In Malta, we produce 248,784 tonnes of garbage annually, according to the material flow analysis conducted by researcher Margaret Camilleri Fenech. That’s equivalent to eight houses made entirely of garbage. Think of the pollution generated by waste when transporting and treating it, or the greenhouse gases emitted when it decomposes, or the space it needs. With our countryside disappearing at alarming rates, wasting the remaining space on waste feels sinful.
But let’s just pretend that this whole environmental thing is being blown out of proportion by a tribe of hippy die-hards. What about us? How do our spending choices affect our quality of life? How do our habits impact our pockets?
In 2015, the National Statistics Office (NSO) reports, total annual expenditure of Maltese private households amounted to an average of €22,346 per household. Suffice to say, this is a considerable number given that the average wage that same year was somewhere around €16,500, according to online platform Trading Economics. What’s more important, however, is how the money was spent.
A close look at the NSO’s report revealed that the majority of funds went towards food and transport, commanding 34% of all spending. On average, households spent €4,417 on food in 2015. Fuel for cars alone amounted to a yearly bill of €1184.50. We also spent an annual average of €720 on clothing, €1000 on our phones and internet services, and a whopping €1,749 on eating out.
On the flipside, education accounted for only 2.4% of household spending, €624 yearly, making this category second to last on the priority list. Yes, this can be partly attributed to free education in Malta; however, in households without dependent children, we can also see that only €36 were spent on books that were not textbooks over the entire year. Another NSO survey (with Arts Council Malta and the Valletta 2018 Foundation) found that 55% of the population didn’t read a single book in 2016. That same study looked at the experiences we fill our time with, finding that less than half of us (42%) went to the cinema even once that year, while only a third (31%) visited an art gallery or experienced theatre (32%).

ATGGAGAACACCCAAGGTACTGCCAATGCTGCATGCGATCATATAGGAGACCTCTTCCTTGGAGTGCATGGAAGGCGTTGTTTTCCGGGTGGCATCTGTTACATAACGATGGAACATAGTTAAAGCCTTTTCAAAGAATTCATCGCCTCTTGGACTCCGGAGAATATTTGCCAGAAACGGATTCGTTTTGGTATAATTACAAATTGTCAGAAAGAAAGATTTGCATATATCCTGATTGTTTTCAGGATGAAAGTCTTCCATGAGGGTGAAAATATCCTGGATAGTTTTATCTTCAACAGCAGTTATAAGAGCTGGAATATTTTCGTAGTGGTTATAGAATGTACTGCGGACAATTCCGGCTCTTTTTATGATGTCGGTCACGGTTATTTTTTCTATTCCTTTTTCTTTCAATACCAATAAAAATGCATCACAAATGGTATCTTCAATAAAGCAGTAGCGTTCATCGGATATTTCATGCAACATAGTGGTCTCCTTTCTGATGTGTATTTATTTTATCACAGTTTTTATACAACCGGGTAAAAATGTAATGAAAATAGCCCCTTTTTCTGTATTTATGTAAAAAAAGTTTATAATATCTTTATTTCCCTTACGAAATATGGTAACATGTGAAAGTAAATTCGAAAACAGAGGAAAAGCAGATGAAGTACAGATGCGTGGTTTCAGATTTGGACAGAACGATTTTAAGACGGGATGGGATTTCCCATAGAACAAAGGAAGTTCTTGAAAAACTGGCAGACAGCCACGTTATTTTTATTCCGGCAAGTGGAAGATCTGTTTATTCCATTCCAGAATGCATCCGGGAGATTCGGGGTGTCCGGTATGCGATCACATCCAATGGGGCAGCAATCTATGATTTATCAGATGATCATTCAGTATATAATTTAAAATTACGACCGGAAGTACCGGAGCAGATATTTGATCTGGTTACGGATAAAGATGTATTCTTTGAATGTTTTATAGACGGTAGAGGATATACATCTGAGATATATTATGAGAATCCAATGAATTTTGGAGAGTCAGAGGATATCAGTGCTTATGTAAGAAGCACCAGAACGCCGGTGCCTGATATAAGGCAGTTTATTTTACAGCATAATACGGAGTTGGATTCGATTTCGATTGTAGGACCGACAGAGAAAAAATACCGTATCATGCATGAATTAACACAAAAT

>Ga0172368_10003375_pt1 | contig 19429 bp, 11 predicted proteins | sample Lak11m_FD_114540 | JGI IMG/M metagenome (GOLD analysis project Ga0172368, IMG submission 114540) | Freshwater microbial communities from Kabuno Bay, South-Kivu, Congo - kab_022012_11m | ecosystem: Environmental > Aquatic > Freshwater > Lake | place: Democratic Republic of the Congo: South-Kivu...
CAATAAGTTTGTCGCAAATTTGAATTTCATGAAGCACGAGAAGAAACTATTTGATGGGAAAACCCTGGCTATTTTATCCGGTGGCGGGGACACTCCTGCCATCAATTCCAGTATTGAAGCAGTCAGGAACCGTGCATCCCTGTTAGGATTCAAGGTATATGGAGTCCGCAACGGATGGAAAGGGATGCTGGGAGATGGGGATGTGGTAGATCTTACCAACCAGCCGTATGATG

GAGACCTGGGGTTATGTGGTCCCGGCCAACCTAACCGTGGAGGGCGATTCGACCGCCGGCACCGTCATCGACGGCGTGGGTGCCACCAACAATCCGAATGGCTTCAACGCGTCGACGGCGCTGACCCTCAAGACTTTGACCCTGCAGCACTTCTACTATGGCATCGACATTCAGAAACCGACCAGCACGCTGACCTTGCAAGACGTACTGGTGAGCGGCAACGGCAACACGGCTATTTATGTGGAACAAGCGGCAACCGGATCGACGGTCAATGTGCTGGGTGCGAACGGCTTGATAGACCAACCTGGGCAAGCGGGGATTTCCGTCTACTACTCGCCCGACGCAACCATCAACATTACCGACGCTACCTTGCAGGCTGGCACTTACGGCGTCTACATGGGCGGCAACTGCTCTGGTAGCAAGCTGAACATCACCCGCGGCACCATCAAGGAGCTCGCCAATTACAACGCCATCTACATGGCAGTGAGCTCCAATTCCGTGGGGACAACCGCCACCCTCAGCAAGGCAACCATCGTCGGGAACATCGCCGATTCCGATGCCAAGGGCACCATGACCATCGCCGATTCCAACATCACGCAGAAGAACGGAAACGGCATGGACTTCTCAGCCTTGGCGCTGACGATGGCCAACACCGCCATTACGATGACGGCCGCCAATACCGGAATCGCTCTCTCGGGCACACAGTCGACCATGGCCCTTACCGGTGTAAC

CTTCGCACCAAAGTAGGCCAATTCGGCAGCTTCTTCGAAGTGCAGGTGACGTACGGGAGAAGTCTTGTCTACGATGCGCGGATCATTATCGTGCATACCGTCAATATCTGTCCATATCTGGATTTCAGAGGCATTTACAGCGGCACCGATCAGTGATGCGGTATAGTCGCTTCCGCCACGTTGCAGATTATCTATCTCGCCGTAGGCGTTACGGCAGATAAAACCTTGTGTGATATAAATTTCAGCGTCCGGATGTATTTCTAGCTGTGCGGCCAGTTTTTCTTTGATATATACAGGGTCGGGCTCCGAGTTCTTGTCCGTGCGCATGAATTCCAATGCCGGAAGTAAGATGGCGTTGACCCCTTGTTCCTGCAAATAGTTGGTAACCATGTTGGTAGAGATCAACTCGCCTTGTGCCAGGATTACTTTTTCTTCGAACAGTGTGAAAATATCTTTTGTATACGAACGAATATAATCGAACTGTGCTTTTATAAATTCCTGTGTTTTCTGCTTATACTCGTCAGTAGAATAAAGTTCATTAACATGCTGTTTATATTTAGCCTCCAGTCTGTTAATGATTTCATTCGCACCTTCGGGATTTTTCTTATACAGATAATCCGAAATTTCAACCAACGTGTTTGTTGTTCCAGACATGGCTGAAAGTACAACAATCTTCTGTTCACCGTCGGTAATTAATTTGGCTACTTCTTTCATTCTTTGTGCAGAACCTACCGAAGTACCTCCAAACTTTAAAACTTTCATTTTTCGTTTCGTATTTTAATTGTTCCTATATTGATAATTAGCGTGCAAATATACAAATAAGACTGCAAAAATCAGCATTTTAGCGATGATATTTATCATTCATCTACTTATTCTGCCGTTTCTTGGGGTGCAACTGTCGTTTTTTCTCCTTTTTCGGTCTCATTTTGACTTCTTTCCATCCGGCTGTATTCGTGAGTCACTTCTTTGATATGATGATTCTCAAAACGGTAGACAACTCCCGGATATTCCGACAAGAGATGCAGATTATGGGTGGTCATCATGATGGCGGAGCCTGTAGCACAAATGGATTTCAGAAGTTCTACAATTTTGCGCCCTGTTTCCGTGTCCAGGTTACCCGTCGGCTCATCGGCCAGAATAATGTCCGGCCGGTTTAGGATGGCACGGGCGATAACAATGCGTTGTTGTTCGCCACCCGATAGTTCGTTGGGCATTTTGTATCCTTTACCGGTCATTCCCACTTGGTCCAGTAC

Looking at these figures, it seems our priorities are dominated by cars, internet services and restaurants. Yet isn’t that ironic when a quick scroll through Facebook reveals so many complaints about unprecedented levels of traffic, narcissism, laziness, and a lack of critical thinking?
What is powerful about this, though, is the realisation that we can change it instantly. Instead of going to the fancy new restaurant in Valletta this weekend as we always do, we could choose to cook a nice meal at home for friends then sit down with a good read. We could switch out the Sunday drive with a run in the rural parts of our island. And question yourself: Do I really need that new €15 sweater when I have another 20 that look just like it sitting in my wardrobe? Or do I want to put that money towards a family weekend away?
All this might sound minor, even ridiculous. But making deliberate choices about how and where we spend our hard-earned resources has a profound impact. Asking whether a particular purchase will ‘bring joy’ can spark answers that surprise us. And those answers may well trigger a ripple effect on our lives as a whole.
Saving money will allow us to work less and free up more time for meaningful activity with the important people in our lives. Investing in ourselves and our minds will see us becoming better, more well-rounded people. Can we say the same for the momentary rush we get after dropping an obscene amount of money on a new phone manufactured under questionable ethical standards?
At the end of the day, it’s all quite simple. If we all tried to be a little bit more mindful, a little bit more careful about where our money goes, which systems we feed, and what we allow into our lives… well then we could—quite literally—change our world.
Read more: Household Budgetary Survey 2015. National Statistics Office, 2018.
Prof. Alexiei Dingli
Size can be both a limitation and an opportunity, depending on how you look at it. My idea is to turn Malta into a high-tech test bed. Malta has all the complexities of modern countries: high density, traffic, etc. yet it is tiny, manageable and low cost compared to most countries in the western world. What if we invite companies to come here, test their systems, and then once they’re happy they could implement them in larger countries? We could easily introduce an Intelligent Traffic Management System, Ambient Assisted Living in all the homes; basically the sky is the limit!